• Post-War & Contemporary Art Mo auction at Christies

    Sale 2598

    Post-War & Contemporary Art Morning Session

    15 November 2012, New York, Rockefeller Plaza

  • Lot 155

    Willem de Kooning (1904-1997)


    Price Realised  


    Willem de Kooning (1904-1997)
    signed 'de Kooning' (lower right)
    charcoal on paper
    78¼ x 36¾ in. (198.7 x 93.3 cm.)
    Drawn in 1964.

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    "The attitude that nature is chaotic and that the artist puts order into it is a very absurd point of view, I think. All we can hope for is to put some order into ourselves" -Willem de Kooning

    This striking portrait of the elongated figure of a reclining woman is a superb example of Willem de Kooning conjuring up the female figure and once belonged to the art collector and philanthropist Betty Freeman. Drawn on a monumental scale, the evocative entanglement of charcoal lines that defines the seductive curves of the body seemingly emerges effortlessly out of the surface of the paper itself. Fashioned during concentrated bursts of creative energy, these meandering lines form the contours of the body-arms and legs, hands and feet emerge out of the melee of charcoal lines. In contrast to the linear anarchy of the body, de Kooning's depiction of the face is much more considered, piercing dark eyes and fulsome lips created with the defining tip of the charcoal stick.

    According to Harold Diamond, the New York art dealer who purchased Woman directly from de Kooning in 1964, the artist probably began this work during the closing months of 1963. He had just finished working on a series of smaller oils on paper and wanted to work on a somewhat larger scale and began two drawings-the present work and a second drawing which was later acquired by Joseph. H. Hirschhorn and is now in the permanent collection of the Hirschhorn Museum and Sculpture Garden in Washington, D.C. In a letter to Betty Freeman, who purchased this work in 1964, Diamond describes the process which de Kooning employed to produce the drawings "He fastened paper to doors, because he found their proportions so interesting" he wrote. "The drawing is the full size of the door. All the paintings and the two large drawings are variations on one theme, a woman in a rowboat, lying [sic] on her back. If you study the drawing closely, you will see the ambiguity of the woman's position, which is one of the most interesting things about the drawing" (H. Diamond in a letter to Betty Freeman, October 24, 1964).

    Central to de Kooning was the deconstruction of the form to a level bordering on abstraction yet hovering within the confines of figural form. The 1960's found the artist hard at work on a second series of Women, a body of work that includes the present drawing. Dated 1964, Woman ranks as one of the artist's largest and most fluid distortions of the female figure. Built up from rapid strokes of black charcoal, the blurred yet distinct outline of hips and breasts materialize to form a disproportionate body placed squarely on two sturdy legs. A quick flourish with the charcoal suggests the presence of hair. Yet just as the form begins to emerge from the chaos of the lines, it seems to break down. It is due to this concurrent state of reconstruction and deconstruction of the body, eroticism versus monstrosity as well as the eerie assemblages of body parts that de Kooning achieves an ambiguity that not only challenged notions of femininity but also became the cornerstone of his artistic output.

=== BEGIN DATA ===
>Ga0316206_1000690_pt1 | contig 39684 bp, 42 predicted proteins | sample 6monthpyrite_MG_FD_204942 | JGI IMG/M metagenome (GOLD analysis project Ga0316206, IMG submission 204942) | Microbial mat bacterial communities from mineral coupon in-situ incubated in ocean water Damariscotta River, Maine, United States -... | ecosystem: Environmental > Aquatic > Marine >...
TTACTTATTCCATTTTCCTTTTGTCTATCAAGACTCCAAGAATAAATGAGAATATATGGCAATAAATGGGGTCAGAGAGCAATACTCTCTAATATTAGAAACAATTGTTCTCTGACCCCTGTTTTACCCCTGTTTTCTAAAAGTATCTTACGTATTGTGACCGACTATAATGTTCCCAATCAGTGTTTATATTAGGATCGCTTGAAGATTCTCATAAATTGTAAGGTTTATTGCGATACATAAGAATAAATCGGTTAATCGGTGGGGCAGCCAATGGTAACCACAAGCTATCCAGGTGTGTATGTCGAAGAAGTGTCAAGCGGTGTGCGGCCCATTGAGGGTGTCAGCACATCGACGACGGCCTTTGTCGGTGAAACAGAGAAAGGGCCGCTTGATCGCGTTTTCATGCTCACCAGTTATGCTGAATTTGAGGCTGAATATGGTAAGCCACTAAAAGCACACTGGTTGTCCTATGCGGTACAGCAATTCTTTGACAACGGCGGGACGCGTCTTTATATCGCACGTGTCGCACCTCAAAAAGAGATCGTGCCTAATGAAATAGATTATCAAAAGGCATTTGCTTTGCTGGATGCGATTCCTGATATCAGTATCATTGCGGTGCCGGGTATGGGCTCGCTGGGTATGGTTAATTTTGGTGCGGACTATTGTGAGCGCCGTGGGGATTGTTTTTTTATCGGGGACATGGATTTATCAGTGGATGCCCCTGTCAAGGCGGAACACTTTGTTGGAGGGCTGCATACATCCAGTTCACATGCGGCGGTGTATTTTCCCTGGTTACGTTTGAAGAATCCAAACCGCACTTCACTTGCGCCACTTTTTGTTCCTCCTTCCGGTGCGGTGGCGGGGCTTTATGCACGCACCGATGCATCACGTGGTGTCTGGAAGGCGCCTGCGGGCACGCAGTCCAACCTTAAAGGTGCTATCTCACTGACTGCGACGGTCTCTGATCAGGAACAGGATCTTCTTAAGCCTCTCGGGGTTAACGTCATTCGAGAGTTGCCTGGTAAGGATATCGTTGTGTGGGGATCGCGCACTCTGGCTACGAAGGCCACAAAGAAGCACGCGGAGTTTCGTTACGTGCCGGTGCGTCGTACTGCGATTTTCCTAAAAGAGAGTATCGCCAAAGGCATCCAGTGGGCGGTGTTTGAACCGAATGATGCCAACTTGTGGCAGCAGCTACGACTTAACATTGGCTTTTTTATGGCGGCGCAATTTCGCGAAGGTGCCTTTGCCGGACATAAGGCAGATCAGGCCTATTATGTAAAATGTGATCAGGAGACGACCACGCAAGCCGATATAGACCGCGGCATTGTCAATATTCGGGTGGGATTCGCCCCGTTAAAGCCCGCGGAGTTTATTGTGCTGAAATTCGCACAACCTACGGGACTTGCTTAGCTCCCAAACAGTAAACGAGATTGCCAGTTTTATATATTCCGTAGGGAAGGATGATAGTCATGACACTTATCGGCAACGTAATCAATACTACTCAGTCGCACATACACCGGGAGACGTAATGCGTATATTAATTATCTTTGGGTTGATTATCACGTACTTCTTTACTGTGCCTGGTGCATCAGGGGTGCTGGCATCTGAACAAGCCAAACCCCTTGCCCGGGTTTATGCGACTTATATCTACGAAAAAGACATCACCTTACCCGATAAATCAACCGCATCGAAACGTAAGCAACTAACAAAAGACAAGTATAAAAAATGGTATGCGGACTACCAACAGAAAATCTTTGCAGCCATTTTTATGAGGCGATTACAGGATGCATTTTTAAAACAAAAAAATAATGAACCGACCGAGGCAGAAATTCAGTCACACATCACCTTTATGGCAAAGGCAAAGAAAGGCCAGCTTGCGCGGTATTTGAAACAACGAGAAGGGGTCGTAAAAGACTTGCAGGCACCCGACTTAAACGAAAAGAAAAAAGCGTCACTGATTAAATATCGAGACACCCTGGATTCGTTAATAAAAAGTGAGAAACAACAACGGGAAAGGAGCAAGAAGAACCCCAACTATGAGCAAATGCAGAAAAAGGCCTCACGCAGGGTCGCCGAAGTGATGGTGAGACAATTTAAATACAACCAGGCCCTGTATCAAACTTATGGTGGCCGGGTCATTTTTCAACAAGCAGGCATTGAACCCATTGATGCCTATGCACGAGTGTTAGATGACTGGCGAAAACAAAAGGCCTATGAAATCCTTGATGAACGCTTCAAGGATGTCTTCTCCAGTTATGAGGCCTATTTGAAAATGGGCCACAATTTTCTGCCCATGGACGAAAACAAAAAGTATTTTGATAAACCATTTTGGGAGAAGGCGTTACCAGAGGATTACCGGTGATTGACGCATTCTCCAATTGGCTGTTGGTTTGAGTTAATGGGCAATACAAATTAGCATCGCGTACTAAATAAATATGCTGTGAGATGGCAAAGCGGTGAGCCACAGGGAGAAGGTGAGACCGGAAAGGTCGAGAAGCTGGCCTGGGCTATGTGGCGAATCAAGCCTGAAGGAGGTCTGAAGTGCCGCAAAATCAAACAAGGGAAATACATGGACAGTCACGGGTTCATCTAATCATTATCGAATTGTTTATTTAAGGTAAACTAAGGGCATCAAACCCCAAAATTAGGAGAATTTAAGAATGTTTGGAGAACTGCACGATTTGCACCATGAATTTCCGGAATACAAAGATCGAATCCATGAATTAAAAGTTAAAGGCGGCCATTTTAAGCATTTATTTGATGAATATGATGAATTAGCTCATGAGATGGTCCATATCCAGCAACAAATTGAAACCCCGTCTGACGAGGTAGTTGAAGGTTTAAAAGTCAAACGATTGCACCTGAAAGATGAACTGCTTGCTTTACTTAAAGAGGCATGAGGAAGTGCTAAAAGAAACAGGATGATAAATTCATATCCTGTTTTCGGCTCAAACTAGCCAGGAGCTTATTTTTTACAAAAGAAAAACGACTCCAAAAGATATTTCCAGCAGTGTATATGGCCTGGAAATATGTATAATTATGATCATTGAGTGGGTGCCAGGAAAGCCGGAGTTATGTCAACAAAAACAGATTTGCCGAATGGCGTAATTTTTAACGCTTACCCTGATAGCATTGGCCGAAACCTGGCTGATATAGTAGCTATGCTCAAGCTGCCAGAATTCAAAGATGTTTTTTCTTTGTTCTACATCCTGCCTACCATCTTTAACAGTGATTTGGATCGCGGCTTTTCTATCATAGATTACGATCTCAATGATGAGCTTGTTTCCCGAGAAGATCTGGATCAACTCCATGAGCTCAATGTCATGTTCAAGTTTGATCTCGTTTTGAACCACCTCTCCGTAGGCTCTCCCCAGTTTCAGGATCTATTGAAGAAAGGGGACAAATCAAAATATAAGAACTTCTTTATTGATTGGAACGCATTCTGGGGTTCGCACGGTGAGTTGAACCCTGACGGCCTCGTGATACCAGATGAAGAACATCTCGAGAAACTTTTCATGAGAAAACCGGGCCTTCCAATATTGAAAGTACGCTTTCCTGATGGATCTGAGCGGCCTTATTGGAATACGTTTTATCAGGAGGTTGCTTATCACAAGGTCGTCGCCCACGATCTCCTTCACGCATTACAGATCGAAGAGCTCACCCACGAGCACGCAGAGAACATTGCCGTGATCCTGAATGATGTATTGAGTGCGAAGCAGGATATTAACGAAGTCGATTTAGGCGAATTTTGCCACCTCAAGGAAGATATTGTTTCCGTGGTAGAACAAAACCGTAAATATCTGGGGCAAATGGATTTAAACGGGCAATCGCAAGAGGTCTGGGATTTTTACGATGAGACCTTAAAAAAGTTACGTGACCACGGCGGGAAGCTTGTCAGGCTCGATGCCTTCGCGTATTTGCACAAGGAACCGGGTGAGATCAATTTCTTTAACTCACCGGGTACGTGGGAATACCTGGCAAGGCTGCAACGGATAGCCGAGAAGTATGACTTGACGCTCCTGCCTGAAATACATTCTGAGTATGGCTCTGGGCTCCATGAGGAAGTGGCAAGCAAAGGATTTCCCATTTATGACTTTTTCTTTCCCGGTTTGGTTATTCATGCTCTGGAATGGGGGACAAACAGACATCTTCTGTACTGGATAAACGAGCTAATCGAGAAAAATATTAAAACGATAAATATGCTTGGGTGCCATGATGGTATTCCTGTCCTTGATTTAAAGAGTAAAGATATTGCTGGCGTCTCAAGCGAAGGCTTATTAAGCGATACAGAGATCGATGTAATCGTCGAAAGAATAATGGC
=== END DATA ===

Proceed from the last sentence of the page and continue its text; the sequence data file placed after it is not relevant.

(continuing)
De Kooning's Woman paintings and drawings are among some of the most famous depictions of the female form in the art historical canon. They were the result of his continuing exploration of the competing tenets of abstraction and figuration during which time he produced an abundant vocabulary of shapes and images derived from the contemplation of the figure. Drawing played an important role in de Kooning's conception of the figure and not surprisingly, it is within the artist's impressive body of drawings that the most diverse and radical expressions of this tumultuous image can be found. Although he was hailed as a founding father of Abstract Expressionism, de Kooning was never able to completely abandon the figure. In an interview, the artist once commented, "It is really absurd to make an image, like a human image. But then all of a sudden it becomes even more absurd not to do it" (de Kooning, quoted in D. Sylvester, "De Kooning's Women," Sunday Times Magazine, 8 December 1968, p. 57).


    Harold Diamond, New York
    Betty Freeman, Los Angeles
    Acquired from the above in 1964
    Lynn and Danah Fayman
    Gift from the above to the Museum of Contemporary Art San Diego, 1972

    Saleroom Notice

    Kindly note the provenance for this work is as follows:
    Harold Diamond, New York
    Betty Freeman, Los Angeles
    Acquired from the above in 1964
    Lynn and Danah Fayman
    Gift from the above to the Museum of Contemporary Art San Diego, 1972

    Pre-Lot Text

    Property from the Museum of Contemporary Art San Diego sold to benefit the Acquisition Fund


    S. Yard, Willem de Kooning, New York, 1997, no. 73, p. 90 (illustrated).
    S. Yard, Willem de Kooning: Works, Writings, Interviews, Barcelona, 2007, p. 102 (illustrated).


    San Diego, Museum of Contemporary Art, Continuity and Contradiction: A New Look at the Permanent Collection, March-September 1996.
    San Diego, Museum of Contemporary Art, Selections from the Permanent Collection: Directions in Abstract Expressionism, February 1997-March 1998.
    San Diego, Museum of Contemporary Art, Modern Masters, February-April 2009.

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